AirPods Pro on a Motorcycle Review; Discussing Noise Canceling, Noise Isolation, and the competition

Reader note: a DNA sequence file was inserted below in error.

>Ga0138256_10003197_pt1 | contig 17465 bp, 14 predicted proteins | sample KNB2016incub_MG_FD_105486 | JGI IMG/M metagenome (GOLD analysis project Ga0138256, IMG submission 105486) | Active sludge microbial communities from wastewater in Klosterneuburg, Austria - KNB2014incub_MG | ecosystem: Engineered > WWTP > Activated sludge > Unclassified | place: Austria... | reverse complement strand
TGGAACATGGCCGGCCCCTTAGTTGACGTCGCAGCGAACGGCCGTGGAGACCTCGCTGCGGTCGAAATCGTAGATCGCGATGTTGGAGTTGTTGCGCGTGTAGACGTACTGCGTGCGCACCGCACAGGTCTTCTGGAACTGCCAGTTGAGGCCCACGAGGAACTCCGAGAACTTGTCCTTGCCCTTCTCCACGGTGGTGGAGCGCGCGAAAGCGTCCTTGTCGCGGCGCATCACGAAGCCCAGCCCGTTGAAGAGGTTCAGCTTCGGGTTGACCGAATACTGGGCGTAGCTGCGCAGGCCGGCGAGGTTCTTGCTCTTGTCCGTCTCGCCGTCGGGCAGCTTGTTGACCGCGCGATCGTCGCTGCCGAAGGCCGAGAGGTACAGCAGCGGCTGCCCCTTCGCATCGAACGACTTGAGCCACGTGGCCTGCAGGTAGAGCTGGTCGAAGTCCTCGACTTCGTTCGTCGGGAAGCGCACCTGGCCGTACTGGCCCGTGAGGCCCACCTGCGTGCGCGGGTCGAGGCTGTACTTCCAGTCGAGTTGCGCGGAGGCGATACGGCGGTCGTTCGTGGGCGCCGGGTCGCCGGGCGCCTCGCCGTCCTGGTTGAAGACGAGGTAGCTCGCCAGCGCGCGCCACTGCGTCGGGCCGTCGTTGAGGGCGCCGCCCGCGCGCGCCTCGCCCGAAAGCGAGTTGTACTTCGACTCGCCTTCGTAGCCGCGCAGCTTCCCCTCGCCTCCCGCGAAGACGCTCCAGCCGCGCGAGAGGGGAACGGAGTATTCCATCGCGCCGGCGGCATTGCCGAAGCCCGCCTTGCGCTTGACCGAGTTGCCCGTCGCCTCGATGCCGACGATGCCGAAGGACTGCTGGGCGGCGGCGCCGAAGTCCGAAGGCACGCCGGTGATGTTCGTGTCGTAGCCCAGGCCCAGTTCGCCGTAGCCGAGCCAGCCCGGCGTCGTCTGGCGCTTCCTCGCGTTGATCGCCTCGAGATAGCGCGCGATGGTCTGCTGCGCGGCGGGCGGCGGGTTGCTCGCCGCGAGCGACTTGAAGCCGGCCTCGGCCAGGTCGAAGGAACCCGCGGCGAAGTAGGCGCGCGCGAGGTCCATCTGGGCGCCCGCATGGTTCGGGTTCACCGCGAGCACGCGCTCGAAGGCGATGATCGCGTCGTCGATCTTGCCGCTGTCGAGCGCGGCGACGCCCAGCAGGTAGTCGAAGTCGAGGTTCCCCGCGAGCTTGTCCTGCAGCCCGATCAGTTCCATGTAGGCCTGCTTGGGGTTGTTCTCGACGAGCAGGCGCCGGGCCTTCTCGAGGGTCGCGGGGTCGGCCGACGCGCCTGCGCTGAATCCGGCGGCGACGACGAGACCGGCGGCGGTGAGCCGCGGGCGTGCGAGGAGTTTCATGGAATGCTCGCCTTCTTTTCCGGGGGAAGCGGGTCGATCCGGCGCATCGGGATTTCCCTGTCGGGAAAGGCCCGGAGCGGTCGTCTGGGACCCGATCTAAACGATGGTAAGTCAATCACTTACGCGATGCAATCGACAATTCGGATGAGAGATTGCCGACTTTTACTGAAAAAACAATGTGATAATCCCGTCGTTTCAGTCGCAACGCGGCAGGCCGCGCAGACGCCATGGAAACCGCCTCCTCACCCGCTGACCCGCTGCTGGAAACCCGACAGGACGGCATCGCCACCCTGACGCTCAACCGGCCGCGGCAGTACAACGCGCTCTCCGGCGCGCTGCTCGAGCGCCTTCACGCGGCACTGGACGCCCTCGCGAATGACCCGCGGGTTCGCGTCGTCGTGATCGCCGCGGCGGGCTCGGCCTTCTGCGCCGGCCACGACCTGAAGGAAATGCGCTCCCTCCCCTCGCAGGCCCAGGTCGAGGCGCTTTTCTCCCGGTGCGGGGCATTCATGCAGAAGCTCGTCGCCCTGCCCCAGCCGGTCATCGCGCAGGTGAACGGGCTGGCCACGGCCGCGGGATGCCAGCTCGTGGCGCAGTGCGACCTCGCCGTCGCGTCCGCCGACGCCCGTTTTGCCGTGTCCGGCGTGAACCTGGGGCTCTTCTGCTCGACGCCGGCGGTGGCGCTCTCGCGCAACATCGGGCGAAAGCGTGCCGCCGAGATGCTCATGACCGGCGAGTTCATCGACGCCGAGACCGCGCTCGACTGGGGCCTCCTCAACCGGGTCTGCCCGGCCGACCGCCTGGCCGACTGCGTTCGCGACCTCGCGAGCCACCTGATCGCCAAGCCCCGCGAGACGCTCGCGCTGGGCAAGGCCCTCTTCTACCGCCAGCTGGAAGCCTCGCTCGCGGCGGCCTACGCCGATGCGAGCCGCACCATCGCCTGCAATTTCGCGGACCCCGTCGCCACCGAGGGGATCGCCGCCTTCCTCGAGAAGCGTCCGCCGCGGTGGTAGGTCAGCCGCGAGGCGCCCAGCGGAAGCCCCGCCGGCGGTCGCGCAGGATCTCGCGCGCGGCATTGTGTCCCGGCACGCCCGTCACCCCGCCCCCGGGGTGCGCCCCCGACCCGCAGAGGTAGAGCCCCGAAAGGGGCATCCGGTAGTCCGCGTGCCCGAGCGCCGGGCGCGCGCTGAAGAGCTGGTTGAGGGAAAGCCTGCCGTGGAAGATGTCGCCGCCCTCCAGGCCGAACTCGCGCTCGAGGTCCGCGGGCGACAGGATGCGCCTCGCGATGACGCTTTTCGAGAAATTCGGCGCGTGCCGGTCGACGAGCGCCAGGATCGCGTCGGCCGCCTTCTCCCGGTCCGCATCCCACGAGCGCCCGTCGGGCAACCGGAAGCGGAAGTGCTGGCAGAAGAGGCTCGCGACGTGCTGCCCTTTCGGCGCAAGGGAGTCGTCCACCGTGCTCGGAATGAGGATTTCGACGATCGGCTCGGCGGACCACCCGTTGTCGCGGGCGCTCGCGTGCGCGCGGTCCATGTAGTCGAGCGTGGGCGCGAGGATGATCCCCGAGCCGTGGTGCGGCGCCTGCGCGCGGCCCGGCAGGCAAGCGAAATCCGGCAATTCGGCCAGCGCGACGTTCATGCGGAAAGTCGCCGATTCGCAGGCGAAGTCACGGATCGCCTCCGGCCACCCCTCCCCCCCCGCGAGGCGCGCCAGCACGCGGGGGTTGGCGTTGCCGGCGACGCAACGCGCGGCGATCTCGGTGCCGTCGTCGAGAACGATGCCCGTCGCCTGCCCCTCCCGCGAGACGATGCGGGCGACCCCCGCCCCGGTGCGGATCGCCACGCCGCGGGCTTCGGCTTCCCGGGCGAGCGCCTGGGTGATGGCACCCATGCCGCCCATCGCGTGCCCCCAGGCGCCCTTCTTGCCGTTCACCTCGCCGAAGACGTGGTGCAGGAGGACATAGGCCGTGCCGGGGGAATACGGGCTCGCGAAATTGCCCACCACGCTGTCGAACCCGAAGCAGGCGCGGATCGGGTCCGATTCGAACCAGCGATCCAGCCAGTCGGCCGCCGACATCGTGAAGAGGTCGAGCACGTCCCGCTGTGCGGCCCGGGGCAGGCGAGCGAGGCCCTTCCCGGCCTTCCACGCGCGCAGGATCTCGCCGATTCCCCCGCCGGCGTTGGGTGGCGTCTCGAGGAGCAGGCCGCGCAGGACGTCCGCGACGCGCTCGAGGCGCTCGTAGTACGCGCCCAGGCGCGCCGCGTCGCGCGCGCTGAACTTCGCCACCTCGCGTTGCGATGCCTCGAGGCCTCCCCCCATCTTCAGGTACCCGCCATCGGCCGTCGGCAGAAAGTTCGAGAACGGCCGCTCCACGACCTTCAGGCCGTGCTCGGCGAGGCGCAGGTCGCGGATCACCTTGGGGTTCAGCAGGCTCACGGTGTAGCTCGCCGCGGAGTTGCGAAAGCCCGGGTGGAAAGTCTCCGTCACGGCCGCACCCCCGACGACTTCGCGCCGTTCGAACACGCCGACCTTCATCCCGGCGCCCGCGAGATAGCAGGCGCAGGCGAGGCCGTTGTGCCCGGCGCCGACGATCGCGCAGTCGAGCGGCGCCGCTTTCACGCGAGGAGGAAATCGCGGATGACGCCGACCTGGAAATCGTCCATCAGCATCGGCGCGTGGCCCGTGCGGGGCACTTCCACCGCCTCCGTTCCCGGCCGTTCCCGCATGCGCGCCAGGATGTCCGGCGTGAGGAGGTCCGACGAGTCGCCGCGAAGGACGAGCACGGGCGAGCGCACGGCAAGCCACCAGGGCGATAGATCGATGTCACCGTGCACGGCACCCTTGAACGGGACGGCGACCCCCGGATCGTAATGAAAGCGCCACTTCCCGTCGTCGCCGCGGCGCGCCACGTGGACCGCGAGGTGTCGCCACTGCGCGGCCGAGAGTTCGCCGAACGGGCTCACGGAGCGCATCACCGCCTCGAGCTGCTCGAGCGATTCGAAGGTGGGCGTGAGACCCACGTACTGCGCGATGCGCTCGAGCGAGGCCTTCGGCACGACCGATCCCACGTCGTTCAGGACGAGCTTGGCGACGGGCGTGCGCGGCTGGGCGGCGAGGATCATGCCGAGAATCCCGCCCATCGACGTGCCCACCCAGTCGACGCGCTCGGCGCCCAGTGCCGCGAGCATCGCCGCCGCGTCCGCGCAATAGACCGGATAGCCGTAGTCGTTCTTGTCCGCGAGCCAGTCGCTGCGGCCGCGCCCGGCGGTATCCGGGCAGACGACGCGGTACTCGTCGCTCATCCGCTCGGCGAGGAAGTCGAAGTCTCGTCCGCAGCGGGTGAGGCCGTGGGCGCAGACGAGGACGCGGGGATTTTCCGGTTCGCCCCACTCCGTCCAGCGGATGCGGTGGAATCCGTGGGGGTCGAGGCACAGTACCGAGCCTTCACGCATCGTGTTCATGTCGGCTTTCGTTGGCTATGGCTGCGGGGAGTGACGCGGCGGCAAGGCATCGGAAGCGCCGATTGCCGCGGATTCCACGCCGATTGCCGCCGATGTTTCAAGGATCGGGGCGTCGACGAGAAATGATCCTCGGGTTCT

AirPods Pro on a Motorcycle Review; Discussing Noise Canceling, Noise Isolation, and the competition